THEATRE REVIEW: The Watsons ★★★★★

The Watsons
Menier Chocolate Factory, London
Friday 20th September - Saturday 16th November 2019

Inside the programme notes for Laura Wade’s latest production, which has transferred after an acclaimed run at The Chichester Festival Theatre in 2018, Professor John Mullan opens up his analysis perfectly, ‘We cannot help wanting to complete what she left us’. Mullan is of course referring to Jane Austen, one of the most prolific authors of the 19th century and to whom spanned six finished novels during her lifetime. It is here where things get interesting though,as The Watson’s would have been Austen’s seven novel, but mysteriously got shelved in favour of writing others, and is where Wade jumps in to take the reigns and turn this mystery into a play, to where this review also must endeavor to avoid spoiling what might perhaps be the most thrilling, and unexpected twists in the most recent history of theatre and jaw-dropping moments to which will stick in the minds of the many audience members who will go in blind. 

With such subtlety in the publicity that really should have never gone unnoticed, Wade has managed to create a world in which fully absorbs us as the audience into this fascinating space that is open to endless possibilities, where there was even a sheer gasp audible within the auditorium at one moment in the first act to which in the interval had everyone wide-eyed and talking about that very moment, to truly goes to show the seamlessness in writing that keeps us strapped into the care for the characters and thread running throughout the script, to which the cast do a marvellous job in bringing to life on stage; Grace Molony is compelling as Emma Watson, our protagonist who makes her mark and is enthralling throughout, always full of charisma and energy, and to which Molony flows with emotion that carries through at pace.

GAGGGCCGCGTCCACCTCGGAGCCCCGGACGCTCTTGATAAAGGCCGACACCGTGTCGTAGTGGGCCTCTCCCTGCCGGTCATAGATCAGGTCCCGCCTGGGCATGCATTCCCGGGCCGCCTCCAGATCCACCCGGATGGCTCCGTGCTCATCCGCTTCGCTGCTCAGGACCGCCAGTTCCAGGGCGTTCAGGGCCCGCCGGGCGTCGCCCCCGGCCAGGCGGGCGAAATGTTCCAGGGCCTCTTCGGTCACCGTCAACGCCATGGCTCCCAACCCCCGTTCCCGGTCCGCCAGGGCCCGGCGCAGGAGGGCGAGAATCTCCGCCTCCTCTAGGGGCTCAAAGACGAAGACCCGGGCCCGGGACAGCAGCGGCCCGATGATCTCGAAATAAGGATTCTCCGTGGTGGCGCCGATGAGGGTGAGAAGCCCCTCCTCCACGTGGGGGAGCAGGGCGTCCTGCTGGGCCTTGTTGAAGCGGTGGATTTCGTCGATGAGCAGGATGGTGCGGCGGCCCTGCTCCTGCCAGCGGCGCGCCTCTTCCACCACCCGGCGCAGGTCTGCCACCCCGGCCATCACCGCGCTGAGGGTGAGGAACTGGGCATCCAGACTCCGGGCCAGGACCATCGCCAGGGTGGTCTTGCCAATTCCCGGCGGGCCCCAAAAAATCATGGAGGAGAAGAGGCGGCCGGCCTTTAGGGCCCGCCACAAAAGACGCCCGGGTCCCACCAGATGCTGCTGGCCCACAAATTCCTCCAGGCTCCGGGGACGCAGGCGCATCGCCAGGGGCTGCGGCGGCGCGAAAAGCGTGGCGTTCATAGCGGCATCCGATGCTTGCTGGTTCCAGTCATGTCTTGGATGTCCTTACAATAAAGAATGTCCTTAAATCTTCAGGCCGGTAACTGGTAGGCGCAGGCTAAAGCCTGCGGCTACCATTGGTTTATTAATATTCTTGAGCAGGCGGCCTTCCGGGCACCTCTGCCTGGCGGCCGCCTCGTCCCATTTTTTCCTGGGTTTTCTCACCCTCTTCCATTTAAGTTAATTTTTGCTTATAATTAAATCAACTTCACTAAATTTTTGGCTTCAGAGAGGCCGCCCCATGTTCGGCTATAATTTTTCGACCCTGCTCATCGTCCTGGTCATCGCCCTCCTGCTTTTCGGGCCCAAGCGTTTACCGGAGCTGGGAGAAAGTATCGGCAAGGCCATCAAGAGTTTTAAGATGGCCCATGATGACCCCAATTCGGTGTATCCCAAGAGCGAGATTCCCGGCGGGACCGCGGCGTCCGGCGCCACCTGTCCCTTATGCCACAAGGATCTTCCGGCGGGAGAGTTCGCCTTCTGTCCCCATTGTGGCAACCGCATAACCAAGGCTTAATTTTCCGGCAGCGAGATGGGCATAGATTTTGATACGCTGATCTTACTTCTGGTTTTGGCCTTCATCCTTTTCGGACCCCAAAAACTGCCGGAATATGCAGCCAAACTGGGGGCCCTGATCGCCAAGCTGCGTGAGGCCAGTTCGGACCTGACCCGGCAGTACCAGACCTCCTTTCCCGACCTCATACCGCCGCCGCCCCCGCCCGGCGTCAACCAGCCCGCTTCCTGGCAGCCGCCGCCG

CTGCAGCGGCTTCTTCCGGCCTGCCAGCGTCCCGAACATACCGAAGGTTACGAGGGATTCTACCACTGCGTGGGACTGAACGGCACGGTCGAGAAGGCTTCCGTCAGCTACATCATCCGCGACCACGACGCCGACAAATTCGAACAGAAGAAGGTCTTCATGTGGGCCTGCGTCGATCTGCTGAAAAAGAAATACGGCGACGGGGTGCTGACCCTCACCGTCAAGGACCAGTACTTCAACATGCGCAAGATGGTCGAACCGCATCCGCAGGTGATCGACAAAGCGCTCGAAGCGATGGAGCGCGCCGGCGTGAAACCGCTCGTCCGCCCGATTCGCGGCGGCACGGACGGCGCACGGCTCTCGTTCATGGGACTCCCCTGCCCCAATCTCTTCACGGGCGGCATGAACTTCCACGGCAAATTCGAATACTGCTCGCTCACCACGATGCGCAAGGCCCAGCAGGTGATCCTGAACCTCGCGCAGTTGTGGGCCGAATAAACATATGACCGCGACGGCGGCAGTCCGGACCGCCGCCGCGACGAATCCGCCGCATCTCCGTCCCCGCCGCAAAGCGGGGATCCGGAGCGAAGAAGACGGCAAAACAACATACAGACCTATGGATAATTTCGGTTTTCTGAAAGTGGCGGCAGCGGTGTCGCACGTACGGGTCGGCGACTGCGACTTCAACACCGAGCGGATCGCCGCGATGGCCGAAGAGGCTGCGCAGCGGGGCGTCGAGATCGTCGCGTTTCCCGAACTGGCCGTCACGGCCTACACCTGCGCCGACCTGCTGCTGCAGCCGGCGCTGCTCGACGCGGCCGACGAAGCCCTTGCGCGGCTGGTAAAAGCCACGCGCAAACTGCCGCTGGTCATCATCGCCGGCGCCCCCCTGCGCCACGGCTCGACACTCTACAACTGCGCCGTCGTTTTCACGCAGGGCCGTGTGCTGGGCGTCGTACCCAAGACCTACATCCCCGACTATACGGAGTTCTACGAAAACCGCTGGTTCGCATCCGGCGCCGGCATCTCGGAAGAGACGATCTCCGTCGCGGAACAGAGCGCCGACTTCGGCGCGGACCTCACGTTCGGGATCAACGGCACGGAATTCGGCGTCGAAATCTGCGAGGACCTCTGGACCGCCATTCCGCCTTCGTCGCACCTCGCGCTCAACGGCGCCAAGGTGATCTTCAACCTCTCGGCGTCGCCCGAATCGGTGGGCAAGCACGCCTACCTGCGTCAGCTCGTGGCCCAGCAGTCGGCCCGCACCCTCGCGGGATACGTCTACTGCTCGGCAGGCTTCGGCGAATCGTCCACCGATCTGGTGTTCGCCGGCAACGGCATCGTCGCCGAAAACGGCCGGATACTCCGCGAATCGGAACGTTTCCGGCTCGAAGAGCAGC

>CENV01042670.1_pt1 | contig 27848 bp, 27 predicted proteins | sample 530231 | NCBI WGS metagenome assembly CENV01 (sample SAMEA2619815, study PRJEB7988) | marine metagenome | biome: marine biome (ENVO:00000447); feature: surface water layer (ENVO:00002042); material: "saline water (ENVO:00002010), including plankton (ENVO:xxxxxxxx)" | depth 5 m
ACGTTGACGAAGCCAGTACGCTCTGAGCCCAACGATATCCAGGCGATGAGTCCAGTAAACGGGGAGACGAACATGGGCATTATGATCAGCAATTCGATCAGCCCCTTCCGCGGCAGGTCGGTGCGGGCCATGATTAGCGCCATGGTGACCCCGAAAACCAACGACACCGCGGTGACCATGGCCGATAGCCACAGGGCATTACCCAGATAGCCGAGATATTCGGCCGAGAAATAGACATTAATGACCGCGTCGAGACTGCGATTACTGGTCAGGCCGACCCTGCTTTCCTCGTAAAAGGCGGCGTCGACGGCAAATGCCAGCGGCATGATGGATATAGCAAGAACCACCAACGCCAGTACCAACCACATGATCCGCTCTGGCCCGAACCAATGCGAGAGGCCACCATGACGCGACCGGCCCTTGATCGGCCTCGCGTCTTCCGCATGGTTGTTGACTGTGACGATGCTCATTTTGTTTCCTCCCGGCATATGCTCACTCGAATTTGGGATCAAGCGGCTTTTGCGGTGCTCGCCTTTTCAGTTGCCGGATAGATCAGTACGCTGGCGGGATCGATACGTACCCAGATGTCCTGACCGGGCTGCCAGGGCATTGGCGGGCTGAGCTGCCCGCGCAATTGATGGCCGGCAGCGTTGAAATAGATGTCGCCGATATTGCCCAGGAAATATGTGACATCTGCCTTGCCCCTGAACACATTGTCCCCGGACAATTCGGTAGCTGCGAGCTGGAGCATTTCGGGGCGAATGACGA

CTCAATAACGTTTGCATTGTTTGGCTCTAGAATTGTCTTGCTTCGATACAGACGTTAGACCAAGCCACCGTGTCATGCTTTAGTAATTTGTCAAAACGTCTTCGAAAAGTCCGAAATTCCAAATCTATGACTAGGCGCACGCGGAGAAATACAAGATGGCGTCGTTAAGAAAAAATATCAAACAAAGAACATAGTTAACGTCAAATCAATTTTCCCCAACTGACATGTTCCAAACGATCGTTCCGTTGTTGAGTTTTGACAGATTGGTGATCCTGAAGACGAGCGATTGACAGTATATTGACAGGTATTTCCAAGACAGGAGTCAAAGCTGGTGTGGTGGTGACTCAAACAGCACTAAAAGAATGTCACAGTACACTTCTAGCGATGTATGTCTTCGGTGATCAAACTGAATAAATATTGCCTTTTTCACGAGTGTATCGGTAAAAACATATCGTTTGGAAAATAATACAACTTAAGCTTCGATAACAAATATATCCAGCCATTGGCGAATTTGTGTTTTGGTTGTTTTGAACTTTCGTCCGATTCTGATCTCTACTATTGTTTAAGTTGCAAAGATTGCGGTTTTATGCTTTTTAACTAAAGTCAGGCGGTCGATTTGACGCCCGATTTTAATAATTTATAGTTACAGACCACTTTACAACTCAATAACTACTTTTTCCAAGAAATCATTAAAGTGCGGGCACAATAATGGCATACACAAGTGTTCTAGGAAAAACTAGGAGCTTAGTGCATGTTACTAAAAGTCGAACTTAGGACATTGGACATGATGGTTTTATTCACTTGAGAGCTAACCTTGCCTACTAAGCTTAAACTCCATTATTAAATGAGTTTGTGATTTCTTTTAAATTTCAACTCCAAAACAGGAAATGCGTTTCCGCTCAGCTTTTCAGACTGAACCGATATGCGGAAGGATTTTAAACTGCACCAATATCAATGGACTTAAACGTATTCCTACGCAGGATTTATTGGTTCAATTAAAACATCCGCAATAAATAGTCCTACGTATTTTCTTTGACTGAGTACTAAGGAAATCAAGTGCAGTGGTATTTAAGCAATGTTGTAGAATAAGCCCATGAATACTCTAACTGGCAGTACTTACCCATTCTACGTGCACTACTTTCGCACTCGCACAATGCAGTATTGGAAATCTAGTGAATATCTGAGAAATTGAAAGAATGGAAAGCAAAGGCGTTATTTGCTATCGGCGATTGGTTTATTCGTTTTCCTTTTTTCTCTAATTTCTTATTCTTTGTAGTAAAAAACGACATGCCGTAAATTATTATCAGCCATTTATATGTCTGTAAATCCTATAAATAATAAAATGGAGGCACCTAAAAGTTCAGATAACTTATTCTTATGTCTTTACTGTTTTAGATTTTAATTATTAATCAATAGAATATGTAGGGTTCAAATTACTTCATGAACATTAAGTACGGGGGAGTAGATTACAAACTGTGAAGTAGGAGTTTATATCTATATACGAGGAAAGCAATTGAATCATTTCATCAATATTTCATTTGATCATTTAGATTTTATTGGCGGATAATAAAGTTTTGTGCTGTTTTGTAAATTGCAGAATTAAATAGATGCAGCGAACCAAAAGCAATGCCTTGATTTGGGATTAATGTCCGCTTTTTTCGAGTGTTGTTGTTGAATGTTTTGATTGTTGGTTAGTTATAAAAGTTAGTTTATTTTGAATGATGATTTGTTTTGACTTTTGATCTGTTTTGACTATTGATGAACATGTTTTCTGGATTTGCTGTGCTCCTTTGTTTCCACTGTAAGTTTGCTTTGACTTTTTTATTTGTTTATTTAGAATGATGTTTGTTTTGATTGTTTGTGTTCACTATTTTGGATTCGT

Equally, Louise Ford is undoubtedly the underlying star of the production in a role which will have you riveted as she  commands the stage and interacts with her fellow peers with great hilarity. Fords' talents to create such a genuine and realistic embodied character at times makes us forget that we are in this make believe world of theatre, which can only be a testament to Samuel West’s direction in which is so natural and makes use of the staging to which Ben Stones has designed so organically. As for the rest of the company, to which there are a hefty twenty performers, not a single member feels out of place; Teddy Probets should also get a mention as 10 year old Charles Howard, who is enduring throughout, bringing laughter and straight talking moments which makes you care so deeply. Throughout the run, Probets and Sonny Fowler alternate the role as Charles. 

Overall, Laura Wade’s production of The Watson’s is a feast to be laid eyes on. Ultimately not being able to give too much away, that is quite possibly how the run should be marketed, and you will thank yourself for doing just that as you step into a world of utter magic and well-written characters which will stay in your mind and conversations for many years to come, but just prepare to be picking your jaw up from the floor come the interval...  


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